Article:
Boris Yeltsin who in 1991 drank a glass of champagne for each of 14 clauses of a Commonwealth of Independent States deal and was unable to speak by the time the meeting ended. File photo: AP

He was also voted into a new Russian Parliament and, reinventing himself as a Russian rather than a Soviet politician, turned resurgent Russian nationalism against Gorbachev. Outsiders viewed Russia as the core of the Soviet communist empire, while Russians believed themselves to be exploited by the USSR’s other nations. The new spectre haunting Gorbachev was the USSR being collapsed by ‘Russexit’.

Gorbachev reinvented himself, too, as a social democrat committed to ending the authoritarian communist system, including the party’s monopoly of political power. But he remained an internationalist who saw the Soviet Union as a bulwark against ethnic nationalism, not least the Russian variety, and as a platform for him to project his humanist values onto a global stage.

Gorbachev’s response to Yeltsin and the nationalist upsurge was to propose a new Soviet constitution under which the USSR would to be replaced by a Union of Sovereign Soviet Republics, a structure with the same initials but far less centralised power.

Gorbachev put his idea to a popular vote in March 1991 and received more than 75% support, but the referendum question was quite vague and his opponents used the campaign to strengthen their positions. Six republics – the Baltics plus Georgia, Armenia and Moldova boycotted the referendum. Ukraine added a question asking its voters to support the republic’s sovereignty, while Russia asked for a mandate to conduct the direct election of a Russian president. Both additional questions received majority support.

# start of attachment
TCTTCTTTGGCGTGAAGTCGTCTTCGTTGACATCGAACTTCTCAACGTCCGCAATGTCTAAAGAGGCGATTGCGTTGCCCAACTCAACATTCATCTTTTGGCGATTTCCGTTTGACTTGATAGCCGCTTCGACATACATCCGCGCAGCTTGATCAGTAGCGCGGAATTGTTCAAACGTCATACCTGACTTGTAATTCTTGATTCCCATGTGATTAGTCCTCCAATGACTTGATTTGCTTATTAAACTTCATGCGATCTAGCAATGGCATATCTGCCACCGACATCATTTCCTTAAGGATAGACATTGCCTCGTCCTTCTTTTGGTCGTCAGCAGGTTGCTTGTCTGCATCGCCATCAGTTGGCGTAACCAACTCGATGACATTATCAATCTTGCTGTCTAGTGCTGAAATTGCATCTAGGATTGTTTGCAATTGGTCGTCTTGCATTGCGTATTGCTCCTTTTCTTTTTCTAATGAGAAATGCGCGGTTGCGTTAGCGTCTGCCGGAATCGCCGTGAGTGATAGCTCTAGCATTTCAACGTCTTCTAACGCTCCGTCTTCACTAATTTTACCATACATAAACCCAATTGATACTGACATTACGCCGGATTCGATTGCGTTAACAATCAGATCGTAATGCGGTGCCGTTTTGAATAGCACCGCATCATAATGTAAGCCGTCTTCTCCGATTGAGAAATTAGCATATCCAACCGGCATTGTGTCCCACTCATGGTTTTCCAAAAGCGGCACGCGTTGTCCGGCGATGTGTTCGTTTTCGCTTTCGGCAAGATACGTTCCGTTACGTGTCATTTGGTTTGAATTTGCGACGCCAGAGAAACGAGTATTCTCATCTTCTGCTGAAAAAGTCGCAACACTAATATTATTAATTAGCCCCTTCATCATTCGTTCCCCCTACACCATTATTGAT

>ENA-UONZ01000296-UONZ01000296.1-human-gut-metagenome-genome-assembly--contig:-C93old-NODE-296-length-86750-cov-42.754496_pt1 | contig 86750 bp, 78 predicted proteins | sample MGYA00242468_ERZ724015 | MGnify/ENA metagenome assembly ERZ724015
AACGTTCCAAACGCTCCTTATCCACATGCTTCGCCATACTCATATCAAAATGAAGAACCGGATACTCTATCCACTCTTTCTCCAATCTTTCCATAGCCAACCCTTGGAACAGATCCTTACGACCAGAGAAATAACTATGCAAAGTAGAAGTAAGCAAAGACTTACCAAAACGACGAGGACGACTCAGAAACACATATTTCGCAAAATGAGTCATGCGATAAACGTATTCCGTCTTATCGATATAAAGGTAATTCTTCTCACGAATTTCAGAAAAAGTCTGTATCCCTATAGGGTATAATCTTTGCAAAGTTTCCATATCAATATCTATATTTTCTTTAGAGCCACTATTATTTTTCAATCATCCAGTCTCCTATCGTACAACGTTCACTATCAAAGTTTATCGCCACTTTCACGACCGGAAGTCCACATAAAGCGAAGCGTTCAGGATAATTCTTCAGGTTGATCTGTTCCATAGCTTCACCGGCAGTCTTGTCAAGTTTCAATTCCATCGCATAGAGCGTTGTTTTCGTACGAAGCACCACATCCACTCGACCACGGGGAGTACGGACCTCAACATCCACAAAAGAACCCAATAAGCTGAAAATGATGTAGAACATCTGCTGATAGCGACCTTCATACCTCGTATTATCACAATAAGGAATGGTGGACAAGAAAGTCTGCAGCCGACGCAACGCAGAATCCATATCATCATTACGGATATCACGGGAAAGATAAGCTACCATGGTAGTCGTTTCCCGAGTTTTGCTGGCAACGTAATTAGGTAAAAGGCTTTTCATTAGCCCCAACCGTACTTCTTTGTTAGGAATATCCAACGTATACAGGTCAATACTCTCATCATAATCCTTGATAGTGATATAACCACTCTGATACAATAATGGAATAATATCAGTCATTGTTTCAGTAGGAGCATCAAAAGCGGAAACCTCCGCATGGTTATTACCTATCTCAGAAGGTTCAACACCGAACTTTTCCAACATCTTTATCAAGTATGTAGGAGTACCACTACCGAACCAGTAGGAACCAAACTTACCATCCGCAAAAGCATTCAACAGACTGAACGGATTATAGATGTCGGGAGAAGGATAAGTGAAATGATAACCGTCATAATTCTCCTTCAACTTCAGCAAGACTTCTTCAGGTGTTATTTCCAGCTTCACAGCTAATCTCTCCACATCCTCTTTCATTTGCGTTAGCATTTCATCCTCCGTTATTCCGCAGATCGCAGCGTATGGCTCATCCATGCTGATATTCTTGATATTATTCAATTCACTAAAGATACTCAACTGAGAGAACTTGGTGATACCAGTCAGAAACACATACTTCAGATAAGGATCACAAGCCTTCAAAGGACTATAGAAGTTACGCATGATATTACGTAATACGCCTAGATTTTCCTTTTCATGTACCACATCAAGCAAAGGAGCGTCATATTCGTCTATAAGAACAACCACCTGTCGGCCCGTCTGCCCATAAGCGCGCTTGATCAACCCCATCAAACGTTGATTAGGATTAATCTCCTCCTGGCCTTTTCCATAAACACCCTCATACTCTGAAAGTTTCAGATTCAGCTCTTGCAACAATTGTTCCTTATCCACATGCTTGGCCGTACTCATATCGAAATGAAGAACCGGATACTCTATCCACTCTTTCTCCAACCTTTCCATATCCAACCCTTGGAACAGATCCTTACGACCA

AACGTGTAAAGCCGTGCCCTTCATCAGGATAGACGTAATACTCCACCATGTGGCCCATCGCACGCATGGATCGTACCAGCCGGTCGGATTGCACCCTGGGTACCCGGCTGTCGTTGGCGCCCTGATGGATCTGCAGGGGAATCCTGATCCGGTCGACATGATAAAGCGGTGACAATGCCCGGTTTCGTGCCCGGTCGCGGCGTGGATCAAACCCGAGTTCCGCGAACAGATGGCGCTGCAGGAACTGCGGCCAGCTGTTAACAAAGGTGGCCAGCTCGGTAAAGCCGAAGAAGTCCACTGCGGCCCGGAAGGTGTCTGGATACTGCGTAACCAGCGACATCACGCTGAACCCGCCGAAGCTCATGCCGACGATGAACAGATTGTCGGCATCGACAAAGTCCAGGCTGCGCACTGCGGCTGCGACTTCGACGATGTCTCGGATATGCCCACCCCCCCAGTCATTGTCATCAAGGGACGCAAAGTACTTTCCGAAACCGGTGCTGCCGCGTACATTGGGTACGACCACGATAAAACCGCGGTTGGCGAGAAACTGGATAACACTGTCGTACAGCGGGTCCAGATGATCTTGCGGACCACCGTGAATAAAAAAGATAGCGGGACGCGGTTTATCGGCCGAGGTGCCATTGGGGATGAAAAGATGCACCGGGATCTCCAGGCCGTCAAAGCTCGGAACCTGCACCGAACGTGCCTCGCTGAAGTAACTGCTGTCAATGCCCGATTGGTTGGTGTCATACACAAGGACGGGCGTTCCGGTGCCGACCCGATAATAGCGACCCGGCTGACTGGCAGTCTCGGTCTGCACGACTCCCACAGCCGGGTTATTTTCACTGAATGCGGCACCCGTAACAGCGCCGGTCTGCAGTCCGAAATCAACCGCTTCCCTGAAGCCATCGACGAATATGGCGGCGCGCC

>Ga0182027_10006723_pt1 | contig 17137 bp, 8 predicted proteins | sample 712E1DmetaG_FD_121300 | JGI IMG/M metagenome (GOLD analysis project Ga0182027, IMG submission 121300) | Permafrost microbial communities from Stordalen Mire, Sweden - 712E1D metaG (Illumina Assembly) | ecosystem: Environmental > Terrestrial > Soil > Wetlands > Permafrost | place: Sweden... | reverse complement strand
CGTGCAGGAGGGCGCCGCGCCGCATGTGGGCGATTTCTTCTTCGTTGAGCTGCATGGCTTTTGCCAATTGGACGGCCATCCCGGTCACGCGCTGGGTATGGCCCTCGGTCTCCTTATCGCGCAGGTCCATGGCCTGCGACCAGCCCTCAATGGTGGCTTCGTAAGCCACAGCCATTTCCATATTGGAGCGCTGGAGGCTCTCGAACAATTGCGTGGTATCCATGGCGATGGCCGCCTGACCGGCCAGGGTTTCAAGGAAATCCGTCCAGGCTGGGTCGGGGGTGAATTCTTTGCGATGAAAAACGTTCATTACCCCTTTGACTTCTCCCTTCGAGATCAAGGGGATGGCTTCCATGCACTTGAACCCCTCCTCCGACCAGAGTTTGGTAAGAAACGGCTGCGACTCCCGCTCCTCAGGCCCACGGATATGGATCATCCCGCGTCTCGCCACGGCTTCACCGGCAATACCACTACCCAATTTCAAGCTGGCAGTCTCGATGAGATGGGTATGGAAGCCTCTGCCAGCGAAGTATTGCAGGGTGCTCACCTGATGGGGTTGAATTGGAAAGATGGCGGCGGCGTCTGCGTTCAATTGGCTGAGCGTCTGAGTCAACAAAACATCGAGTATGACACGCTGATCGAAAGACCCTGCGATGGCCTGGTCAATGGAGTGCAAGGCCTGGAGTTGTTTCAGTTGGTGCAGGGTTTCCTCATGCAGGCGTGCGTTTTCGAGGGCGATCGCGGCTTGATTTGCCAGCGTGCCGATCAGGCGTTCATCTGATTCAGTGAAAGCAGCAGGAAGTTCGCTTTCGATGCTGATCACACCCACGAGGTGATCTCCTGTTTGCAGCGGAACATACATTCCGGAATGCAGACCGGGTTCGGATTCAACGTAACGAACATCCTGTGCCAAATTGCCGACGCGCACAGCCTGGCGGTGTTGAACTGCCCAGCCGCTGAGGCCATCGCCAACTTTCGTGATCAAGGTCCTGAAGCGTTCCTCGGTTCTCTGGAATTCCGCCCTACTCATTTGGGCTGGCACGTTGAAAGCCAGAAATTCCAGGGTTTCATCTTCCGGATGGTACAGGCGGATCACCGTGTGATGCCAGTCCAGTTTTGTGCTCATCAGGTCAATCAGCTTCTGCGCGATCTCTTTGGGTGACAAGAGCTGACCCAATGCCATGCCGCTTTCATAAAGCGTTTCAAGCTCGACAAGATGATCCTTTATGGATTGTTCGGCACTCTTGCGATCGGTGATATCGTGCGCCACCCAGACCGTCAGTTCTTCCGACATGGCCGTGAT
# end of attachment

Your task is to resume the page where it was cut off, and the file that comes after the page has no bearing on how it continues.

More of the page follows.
Lenin’s revolution in 1917 didn't have the desired effect of igniting a global revolution, instead leaving the Bolsheviks the task of building socialism in the Soviet Union.
Lenin’s revolution in 1917 didn't have the desired effect of igniting a global revolution, instead leaving the Bolsheviks the task of building socialism in the Soviet Union.

Yeltsin’s team used the referendum as a springboard for the Russian presidential election in June 1991, which their man won with 57% of the popular vote, while Gorbachev’s preferred candidate received only 16%.

Gorbachev pushed ahead with his proposal for a new Union Treaty. By early August he had reached agreement with Yeltsin and the leaders of other republics to replace the Soviet Union by a much looser confederation of sovereign republics. The treaty was due to be signed on 20 August and it was that prospect that provoked an attempted coup by members of Gorbachev’s own government who feared the new Union would lead to the complete disintegration of the USSR.

The coup, staged while Gorbachev was on holiday in Crimea, was led by KGB boss Vladimir Kryuchkov. It could have succeeded but the plotters were irresolute and disorganised and unwilling to use the necessary force. Ironically, Gorbachev was saved by Yeltsin who rallied a popular movement against the coup and then brought him back to Moscow. 

The communist party was declared illegal for conniving with the plotters. This accusation was false but Gorbachev resigned as General-Secretary and relinquished his party membership. Intended to avert the break-up of the USSR, the attempted coup instead hastened the process by inflicting such severe political damage on Gorbachev that he was unable to recover.

The Soviet Union was indeed destroyed by centrifugal forces powered by nationalism but, ultimately, it was the Russian variety that mattered most. The irony is that, more than anyone else, it was the Russian people who came to regret the USSR passing into history.

Professor Geoffrey Roberts. Photo: Tomas Tyner, UCC.
Professor Geoffrey Roberts. Photo: Tomas Tyner, UCC.

  • Geoffrey Roberts is Emeritus Professor of History at UCC and a Member of the Royal Irish Academy. His latest book – Stalin’s Library: A Dictator and His Books – will be published by Yale in February,